|GEOTHERMAL||Geothermal energy (from the ancient Greek geo - earth, and thermos - heat) is a form of energy produced by the earth’s endogenous heat.
Volcanoes, thermal springs and geysers indicate the presence of heat from the earth’s crust, which arrives at the surface through fluid "vectors" such as water and steam.
The temperature within the increases with depth, according to a geothermal gradient of 3°C every 100 meters, although areas exist with abnormal geothermal gradient where the flow of heat is greater (9-12°C every 100 meters).
Two types of geothermal power exist:
Classic geothermal power: exploits geological or volcanological abnormalities to produce electricity.
This energy is produced using three different technologies:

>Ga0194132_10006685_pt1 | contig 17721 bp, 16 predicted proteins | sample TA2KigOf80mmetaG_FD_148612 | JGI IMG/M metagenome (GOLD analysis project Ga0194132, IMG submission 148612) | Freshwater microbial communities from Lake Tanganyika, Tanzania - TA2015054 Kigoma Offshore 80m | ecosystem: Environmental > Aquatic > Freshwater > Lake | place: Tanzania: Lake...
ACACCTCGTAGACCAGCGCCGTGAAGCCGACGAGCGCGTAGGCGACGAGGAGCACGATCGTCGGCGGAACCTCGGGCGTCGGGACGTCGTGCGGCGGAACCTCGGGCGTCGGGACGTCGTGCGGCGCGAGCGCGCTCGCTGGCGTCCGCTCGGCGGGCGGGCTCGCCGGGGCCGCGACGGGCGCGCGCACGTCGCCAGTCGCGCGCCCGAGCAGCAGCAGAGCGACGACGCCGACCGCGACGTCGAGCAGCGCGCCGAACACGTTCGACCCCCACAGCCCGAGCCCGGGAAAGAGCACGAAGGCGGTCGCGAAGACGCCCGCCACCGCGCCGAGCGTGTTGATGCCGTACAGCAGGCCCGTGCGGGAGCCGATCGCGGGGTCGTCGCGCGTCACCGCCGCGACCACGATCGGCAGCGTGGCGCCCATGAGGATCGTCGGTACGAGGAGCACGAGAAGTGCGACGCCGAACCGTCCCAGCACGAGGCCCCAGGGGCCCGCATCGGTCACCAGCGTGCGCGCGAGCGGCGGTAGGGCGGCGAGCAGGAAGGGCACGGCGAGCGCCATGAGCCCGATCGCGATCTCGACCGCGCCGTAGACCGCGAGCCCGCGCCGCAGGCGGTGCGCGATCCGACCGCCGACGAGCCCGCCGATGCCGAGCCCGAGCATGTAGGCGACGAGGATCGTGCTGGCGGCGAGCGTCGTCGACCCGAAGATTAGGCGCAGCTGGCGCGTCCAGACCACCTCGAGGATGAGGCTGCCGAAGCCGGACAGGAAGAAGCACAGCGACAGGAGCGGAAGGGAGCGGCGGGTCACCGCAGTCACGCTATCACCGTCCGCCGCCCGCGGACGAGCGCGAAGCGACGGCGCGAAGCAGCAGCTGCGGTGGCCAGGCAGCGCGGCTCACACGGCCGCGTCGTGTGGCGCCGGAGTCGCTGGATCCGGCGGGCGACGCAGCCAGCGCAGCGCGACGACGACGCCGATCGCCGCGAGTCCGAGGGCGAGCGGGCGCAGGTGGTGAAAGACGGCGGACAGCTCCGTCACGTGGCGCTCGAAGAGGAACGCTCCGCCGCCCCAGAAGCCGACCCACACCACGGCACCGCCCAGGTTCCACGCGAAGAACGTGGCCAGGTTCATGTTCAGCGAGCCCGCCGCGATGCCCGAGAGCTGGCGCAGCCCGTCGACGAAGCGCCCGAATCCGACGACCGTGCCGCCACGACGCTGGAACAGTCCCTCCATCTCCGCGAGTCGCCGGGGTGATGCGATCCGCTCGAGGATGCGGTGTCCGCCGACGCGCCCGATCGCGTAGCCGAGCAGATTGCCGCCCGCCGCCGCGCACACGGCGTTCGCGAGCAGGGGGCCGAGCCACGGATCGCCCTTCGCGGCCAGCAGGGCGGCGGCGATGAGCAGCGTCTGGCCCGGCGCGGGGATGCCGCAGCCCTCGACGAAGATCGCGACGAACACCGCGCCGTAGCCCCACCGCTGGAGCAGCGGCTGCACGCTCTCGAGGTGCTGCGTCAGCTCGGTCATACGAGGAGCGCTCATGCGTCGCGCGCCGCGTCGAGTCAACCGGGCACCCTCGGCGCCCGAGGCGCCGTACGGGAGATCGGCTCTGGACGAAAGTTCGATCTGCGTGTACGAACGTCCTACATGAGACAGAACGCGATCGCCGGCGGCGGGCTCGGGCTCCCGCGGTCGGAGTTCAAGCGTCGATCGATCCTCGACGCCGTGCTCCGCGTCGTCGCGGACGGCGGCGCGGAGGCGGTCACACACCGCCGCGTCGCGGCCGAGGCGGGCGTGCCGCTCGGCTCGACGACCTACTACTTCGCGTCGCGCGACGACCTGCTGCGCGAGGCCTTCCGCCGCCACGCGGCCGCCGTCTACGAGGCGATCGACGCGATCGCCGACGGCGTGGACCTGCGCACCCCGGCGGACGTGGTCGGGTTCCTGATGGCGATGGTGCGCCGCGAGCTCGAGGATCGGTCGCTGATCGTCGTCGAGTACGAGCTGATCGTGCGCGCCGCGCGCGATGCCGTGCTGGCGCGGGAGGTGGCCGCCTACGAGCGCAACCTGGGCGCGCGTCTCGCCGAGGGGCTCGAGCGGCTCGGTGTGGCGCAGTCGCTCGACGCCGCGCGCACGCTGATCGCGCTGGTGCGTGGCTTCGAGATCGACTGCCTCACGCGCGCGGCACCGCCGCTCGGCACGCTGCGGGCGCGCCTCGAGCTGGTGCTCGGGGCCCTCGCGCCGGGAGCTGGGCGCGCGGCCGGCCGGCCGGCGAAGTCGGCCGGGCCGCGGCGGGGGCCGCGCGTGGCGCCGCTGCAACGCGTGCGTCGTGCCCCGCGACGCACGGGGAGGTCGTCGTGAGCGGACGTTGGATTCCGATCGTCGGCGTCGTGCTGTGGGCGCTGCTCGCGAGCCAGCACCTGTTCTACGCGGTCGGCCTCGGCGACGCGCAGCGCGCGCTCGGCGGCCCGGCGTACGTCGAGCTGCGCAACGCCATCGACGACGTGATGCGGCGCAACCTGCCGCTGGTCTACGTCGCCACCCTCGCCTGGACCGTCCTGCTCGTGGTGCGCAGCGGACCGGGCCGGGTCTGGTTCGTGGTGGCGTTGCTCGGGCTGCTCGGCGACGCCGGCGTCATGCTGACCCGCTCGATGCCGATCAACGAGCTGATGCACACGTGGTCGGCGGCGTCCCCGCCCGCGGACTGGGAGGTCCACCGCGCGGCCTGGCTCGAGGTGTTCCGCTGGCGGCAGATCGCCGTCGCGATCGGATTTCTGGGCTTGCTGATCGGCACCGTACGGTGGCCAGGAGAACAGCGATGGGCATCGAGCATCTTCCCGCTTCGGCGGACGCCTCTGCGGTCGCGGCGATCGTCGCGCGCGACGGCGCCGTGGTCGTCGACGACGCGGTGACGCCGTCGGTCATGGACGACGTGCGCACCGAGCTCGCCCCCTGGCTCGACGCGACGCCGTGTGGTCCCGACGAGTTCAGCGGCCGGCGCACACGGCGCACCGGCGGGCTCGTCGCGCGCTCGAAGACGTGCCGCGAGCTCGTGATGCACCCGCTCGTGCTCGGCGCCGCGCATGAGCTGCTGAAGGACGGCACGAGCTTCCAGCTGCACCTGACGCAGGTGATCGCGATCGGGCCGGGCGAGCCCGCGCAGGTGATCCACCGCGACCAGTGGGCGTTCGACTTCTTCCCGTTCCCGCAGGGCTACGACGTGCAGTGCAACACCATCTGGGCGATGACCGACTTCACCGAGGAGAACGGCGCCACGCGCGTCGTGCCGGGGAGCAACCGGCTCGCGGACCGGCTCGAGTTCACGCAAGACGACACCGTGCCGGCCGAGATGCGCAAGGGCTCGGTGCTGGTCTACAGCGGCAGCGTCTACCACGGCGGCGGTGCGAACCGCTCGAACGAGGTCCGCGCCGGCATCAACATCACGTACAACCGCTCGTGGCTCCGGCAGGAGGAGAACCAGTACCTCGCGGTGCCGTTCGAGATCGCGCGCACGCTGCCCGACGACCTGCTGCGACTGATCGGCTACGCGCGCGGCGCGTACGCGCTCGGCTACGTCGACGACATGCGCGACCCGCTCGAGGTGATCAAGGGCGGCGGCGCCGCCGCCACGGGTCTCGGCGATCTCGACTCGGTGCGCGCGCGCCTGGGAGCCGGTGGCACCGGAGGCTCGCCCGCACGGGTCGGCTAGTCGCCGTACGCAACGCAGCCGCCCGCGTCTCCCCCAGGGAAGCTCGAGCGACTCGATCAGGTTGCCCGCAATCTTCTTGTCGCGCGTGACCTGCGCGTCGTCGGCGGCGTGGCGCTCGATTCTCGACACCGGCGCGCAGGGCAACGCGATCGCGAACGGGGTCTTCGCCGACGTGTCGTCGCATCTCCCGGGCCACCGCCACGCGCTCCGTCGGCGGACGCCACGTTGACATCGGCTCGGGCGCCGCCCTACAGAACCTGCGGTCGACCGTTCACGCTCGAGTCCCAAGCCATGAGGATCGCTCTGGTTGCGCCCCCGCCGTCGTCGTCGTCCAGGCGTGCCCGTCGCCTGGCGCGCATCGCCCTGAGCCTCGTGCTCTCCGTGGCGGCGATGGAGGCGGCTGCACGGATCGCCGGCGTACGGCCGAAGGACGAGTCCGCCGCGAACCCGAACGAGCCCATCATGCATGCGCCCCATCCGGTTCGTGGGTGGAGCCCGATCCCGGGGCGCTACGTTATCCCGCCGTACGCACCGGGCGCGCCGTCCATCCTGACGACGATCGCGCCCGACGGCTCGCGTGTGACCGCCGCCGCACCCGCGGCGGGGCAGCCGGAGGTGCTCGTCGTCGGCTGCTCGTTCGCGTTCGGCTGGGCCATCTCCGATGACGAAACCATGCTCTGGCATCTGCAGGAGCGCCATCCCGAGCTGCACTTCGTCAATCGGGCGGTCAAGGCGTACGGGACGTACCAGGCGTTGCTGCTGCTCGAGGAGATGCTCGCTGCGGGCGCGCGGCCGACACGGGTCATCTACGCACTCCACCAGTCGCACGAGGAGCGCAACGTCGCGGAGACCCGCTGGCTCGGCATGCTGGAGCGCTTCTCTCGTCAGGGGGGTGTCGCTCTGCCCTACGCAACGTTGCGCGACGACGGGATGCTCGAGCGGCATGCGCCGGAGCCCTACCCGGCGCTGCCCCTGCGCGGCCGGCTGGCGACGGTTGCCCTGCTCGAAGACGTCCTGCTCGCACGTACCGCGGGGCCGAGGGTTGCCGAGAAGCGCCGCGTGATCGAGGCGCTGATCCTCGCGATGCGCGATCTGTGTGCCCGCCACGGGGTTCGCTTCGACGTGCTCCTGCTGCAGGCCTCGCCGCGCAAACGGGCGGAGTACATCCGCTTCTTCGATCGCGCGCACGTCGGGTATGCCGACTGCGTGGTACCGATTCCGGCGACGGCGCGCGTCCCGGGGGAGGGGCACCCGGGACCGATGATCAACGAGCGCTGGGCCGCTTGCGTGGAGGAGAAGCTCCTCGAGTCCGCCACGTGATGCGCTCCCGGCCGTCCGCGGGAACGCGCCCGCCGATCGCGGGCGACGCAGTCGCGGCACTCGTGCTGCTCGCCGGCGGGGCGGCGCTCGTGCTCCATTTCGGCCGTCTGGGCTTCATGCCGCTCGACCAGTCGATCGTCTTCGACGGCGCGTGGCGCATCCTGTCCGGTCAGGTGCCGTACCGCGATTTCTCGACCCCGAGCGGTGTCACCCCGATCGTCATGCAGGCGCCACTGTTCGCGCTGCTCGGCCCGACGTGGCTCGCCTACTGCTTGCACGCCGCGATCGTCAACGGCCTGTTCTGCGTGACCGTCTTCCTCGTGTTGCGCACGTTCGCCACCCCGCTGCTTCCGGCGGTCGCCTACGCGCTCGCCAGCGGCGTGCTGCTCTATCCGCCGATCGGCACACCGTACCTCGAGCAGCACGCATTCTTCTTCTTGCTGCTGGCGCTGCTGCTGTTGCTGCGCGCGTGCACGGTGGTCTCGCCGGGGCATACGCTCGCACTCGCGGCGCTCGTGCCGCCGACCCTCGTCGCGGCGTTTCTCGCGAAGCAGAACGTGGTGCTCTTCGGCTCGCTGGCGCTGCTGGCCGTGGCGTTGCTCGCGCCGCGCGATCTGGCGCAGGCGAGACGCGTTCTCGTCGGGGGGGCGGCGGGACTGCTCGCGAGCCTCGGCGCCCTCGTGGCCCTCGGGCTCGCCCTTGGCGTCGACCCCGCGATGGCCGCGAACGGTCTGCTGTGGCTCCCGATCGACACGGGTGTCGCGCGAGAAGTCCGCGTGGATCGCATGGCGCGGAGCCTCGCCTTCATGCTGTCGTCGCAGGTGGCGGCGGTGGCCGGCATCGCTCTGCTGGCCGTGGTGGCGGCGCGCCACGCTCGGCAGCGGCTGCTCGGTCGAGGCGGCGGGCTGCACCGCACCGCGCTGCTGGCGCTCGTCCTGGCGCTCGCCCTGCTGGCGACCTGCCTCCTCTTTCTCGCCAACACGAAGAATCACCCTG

The boreholes, primarily on binary type systems, can reach a maximum depth of 4-5 km, where temperatures exceeding 200°C can be obtained.
So-called “hot dry rock” geothermal power (also known as “enhanced” in the USA) is derived from hot dry ground in which a liquid (generally water) is injected through an initial deep borehole, to reach or generate areas of fractured rock; the water is thus heated to return to the surface as steam, through a second borehole.
"Low enthalpy" geothermal power exploits the fact that the temperature of the ground, even at just a few meters in depth, has only limited fluctuations during the year, or is almost always constant: this characteristic is common to any location on the planet.
The constancy of the ground’s temperature has a dual beneficial effect: during the winter, the ground temperature is relatively warmer than that of the surface air, whereas during the summer the temperature is lower than the surface air.